A despot maintains legitimate power - more often than not - by forcing their way into the seat (otherwise they wouldn’t be despotic). Since they fear their title cannot retain their power alone, they begin to exercise other types of power to keep their status. So, for example, reward power to those they want to keep close, coercive power to those who look like they may not be loyal to the cause, etc.

When you find yourself thinking up an antagonist, try to think about what other kind of powers might be in their reach.

Ultimately, in a story, there is The Big Bad. So, in Shaman King, although Yoh and his friends go through the tournament facing-off against a lot of different Shamans in one-on-one/group battles (arguably, mini-antagonists with different extents of power), the ultimate bad guy is Hao, who plots to win and use the legitimate power that comes with that to reform the world into a Shaman-only place.

Hao isn’t the Shaman world’s equivalent of a CEO or national leader; all he has from the list above is generational power and great physical power based on the fact that his spirit ally is nails as hell. He isn’t already the Shaman King… it’s something he is shown to work his way towards becoming.

You don’t always have to create the character to be at their peak from the very beginning. Even those without great legitimate power can hold something over the heads of your main cast in order to antagonise them throughout the story.

Power comes in all forms, and it’s not always, ‘the most powerful and influential person in the world’. Alongside Hao, there are other great and powerful shamans in Shaman King that hold power over Yoh and the other characters in some way. Just look at Lyserg, who becomes completely taken over by the X-Laws even though they’re not in a leadership role; they win him over by claiming expert power and using Iron Maiden Jeanne’s referent power as a poster for their ‘worthiness’.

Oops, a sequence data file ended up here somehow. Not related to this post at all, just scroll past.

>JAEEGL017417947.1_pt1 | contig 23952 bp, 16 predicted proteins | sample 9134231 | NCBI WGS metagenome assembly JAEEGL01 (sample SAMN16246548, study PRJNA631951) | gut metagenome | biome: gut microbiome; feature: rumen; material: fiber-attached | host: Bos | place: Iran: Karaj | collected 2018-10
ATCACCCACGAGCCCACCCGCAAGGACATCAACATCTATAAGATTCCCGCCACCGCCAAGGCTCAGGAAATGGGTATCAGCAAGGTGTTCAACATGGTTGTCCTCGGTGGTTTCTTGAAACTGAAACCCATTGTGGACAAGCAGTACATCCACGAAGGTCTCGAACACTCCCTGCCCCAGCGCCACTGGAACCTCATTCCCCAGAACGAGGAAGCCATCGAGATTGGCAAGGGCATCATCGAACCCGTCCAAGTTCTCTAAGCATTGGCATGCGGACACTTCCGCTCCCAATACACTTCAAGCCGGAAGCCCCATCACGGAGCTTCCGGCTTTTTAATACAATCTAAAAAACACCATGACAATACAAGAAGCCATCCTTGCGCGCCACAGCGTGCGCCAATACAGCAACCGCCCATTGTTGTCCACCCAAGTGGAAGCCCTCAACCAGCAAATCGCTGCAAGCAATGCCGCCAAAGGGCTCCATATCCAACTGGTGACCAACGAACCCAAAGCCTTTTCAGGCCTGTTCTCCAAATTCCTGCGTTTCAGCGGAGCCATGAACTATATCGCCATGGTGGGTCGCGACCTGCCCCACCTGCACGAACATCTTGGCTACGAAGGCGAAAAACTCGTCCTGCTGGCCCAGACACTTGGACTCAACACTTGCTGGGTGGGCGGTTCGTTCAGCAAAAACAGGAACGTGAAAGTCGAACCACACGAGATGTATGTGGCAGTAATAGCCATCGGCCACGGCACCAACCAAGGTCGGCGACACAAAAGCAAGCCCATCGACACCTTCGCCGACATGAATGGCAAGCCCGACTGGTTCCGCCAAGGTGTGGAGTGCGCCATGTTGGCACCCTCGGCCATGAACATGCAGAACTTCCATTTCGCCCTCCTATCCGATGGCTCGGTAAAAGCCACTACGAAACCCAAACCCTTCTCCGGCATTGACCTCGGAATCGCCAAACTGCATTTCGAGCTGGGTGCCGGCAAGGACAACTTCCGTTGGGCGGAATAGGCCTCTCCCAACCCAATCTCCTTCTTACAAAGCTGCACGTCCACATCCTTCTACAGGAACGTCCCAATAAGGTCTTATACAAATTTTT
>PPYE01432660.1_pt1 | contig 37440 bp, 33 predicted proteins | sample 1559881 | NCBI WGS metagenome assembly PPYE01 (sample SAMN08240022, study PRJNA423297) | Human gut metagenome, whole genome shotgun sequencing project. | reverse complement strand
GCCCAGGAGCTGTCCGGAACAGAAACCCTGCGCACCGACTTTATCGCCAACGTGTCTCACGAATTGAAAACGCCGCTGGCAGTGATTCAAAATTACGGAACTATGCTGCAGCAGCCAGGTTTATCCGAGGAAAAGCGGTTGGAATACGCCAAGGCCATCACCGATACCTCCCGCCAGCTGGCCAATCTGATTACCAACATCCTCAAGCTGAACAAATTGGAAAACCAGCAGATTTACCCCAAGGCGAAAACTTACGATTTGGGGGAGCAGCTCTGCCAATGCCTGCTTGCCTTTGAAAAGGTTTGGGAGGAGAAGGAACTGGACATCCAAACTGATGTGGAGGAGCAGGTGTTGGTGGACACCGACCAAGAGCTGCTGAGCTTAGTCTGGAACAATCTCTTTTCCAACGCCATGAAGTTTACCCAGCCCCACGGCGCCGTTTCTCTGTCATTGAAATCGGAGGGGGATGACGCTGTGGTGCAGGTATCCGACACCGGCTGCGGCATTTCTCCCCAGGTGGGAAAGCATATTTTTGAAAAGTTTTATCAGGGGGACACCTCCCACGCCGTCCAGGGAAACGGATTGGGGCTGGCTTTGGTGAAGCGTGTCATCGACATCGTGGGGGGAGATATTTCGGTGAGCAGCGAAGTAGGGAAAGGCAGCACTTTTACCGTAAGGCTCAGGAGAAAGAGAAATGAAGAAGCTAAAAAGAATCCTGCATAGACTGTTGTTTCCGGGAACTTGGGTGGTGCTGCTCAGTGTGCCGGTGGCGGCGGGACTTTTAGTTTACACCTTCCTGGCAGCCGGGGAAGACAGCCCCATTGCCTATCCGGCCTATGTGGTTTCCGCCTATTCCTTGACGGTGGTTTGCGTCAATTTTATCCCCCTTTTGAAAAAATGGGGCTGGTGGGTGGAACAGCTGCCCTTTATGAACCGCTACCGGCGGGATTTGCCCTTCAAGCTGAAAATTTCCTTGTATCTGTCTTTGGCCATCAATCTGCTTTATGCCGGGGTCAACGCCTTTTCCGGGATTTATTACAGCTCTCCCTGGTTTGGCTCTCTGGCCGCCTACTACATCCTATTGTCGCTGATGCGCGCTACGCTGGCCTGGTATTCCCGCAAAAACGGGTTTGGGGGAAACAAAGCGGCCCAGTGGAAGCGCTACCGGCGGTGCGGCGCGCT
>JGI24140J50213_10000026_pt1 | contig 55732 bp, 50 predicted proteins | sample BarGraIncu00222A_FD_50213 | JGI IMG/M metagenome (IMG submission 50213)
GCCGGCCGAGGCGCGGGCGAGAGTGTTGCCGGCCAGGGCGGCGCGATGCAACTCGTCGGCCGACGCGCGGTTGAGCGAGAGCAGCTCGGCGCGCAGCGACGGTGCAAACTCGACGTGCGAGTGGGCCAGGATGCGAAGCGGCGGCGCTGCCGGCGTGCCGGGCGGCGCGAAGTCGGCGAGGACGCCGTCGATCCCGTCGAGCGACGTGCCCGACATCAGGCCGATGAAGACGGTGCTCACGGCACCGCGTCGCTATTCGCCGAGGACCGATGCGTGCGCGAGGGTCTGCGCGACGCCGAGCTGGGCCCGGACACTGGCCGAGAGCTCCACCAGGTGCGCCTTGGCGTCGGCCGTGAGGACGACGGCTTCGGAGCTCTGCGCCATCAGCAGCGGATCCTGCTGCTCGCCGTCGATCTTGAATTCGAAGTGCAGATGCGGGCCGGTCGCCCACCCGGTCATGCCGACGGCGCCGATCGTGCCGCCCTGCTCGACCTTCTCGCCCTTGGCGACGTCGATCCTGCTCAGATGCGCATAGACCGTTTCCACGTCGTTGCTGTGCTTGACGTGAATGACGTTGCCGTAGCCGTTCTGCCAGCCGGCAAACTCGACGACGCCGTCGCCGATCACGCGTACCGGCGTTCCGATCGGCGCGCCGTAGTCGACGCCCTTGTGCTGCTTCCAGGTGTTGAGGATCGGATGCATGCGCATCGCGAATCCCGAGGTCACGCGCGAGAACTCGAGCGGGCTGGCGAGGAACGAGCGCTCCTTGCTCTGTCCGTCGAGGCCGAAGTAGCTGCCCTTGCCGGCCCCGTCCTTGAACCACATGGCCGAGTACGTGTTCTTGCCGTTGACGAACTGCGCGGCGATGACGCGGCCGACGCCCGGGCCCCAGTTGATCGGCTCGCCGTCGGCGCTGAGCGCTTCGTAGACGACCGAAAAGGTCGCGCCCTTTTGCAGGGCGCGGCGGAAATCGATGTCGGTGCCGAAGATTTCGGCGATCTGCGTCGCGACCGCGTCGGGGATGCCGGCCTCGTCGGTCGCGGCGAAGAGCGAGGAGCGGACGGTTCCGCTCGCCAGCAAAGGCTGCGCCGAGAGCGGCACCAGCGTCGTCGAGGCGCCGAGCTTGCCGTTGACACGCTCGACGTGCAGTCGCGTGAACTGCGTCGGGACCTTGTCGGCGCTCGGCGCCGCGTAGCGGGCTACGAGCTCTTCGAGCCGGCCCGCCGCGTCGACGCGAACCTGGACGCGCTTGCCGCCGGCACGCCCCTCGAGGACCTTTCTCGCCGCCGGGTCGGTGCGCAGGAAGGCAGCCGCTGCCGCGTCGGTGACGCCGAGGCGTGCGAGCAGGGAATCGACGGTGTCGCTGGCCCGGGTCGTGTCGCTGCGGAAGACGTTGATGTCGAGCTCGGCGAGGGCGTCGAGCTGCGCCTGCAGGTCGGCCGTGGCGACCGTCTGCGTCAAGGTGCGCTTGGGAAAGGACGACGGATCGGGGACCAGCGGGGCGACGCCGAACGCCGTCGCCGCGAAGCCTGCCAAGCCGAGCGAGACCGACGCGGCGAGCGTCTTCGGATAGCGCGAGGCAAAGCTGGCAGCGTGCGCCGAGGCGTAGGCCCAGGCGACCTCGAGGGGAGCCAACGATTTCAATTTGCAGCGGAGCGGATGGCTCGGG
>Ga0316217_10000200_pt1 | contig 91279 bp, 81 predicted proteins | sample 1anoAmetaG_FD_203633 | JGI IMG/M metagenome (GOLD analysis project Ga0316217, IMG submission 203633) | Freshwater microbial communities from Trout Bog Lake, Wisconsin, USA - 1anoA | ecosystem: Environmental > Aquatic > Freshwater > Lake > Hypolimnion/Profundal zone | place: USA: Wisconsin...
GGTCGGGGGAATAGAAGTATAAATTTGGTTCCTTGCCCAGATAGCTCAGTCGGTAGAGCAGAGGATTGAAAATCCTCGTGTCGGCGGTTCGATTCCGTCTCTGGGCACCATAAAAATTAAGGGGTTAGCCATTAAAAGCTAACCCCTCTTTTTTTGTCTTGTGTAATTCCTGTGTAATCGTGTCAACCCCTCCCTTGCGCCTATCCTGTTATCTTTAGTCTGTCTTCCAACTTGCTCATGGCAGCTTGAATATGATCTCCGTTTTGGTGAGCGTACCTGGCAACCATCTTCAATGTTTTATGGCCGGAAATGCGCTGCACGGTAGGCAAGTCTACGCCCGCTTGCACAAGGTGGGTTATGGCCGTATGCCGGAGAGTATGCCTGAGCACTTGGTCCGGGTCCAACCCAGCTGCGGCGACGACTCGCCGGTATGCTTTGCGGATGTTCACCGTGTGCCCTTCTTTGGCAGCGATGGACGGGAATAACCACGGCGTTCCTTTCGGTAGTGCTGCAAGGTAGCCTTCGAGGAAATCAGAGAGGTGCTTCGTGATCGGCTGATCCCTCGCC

Additionally, the shaman world coexists with the real world and even though the humans still have powerful representatives, those people have no influence on the story’s events.

I think all you really need to do here is think about new ways of creating your ‘really powerful bad guy’ by re-establishing the types of power they will need in order to do their job as your bad guy. When you start to think about making the biggest, baddest of the lot, scale the character down a little and think about other ways they could influence the lives of your other cast members. Basically, take away all of their resources and re-imagine what they would have to use and/or do to exert the power you want to give them.

Nobody is saying this character can’t become the biggest and the baddest… but they don’t always have to start out that way.

I hope this helps… Followers, any additional thoughts?

- enlee

Filed under antagonist character development Villain character traits

535 notes

Anonymous asked: I want to write a character (or characters) that is genuinely unlikable, like Walder Frey from Game of Thrones or Hans from Frozen. The kind of person people will read about and think, "Douche."


Incorporate some of the Universal Douche Behaviors:

  • Betrayal/broken promises
  • Having fun at the expense of other people
  • Not being considerate of others’ wishes or rules (e.g. listening to music without headphones in a library, bouncing a tennis ball when someone has asked you to stop)
  • Manipulating someone for personal gain
  • Hogging things (the ball in a game, the shower, someone)
  • Acting entitled
  • Petty thievery
  • Refusal to take responsibility for one’s actions

Filed under Character traits douche unlivable character mean character development